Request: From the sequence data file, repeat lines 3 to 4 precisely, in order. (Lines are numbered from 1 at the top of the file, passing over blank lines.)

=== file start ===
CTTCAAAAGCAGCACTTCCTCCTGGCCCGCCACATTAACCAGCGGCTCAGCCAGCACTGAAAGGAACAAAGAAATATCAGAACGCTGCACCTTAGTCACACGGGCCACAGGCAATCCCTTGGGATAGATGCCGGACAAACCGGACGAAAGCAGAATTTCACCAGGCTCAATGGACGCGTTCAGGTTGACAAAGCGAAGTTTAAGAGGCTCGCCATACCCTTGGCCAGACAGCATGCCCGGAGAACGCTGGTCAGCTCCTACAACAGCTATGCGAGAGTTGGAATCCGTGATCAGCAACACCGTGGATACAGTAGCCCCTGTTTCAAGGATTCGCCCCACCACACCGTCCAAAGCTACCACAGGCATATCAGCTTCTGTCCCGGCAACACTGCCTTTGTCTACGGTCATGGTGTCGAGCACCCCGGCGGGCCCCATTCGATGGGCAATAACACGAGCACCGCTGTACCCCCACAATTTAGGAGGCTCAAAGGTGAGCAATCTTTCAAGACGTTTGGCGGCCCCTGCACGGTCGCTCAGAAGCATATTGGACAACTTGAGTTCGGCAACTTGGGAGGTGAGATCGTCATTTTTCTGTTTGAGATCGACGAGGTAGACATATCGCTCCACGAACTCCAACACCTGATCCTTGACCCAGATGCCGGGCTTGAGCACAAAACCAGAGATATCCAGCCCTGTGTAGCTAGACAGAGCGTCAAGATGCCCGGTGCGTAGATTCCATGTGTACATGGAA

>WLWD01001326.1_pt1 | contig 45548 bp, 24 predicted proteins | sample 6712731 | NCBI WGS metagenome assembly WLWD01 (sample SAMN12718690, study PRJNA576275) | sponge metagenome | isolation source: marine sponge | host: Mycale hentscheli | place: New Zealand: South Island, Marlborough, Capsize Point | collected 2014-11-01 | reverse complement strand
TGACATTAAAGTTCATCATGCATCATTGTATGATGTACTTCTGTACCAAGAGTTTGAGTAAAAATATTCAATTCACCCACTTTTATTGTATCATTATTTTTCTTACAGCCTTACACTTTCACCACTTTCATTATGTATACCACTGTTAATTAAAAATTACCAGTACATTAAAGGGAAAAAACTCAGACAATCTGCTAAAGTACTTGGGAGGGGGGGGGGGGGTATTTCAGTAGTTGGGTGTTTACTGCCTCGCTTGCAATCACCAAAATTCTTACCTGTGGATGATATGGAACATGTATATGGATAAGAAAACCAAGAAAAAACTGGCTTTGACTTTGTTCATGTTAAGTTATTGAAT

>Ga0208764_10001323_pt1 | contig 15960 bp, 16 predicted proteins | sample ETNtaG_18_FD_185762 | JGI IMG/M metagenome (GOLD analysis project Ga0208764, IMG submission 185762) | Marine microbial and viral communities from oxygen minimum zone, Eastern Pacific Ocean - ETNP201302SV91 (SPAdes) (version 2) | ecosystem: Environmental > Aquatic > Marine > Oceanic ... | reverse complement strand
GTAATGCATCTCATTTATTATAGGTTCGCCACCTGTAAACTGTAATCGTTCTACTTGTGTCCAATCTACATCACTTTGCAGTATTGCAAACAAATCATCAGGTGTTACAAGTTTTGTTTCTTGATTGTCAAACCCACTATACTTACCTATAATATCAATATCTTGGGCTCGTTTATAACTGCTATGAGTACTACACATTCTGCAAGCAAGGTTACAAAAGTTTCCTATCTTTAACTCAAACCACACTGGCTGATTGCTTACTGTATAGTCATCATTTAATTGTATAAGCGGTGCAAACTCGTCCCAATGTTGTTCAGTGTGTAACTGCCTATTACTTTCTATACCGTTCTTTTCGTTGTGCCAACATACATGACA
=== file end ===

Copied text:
TGACATTAAAGTTCATCATGCATCATTGTATGATGTACTTCTGTACCAAGAGTTTGAGTAAAAATATTCAATTCACCCACTTTTATTGTATCATTATTTTTCTTACAGCCTTACACTTTCACCACTTTCATTATGTATACCACTGTTAATTAAAAATTACCAGTACATTAAAGGGAAAAAACTCAGACAATCTGCTAAAGTACTTGGGAGGGGGGGGGGGGGTATTTCAGTAGTTGGGTGTTTACTGCCTCGCTTGCAATCACCAAAATTCTTACCTGTGGATGATATGGAACATGTATATGGATAAGAAAACCAAGAAAAAACTGGCTTTGACTTTGTTCATGTTAAGTTATTGAAT

>Ga0208764_10001323_pt1 | contig 15960 bp, 16 predicted proteins | sample ETNtaG_18_FD_185762 | JGI IMG/M metagenome (GOLD analysis project Ga0208764, IMG submission 185762) | Marine microbial and viral communities from oxygen minimum zone, Eastern Pacific Ocean - ETNP201302SV91 (SPAdes) (version 2) | ecosystem: Environmental > Aquatic > Marine > Oceanic ... | reverse complement strand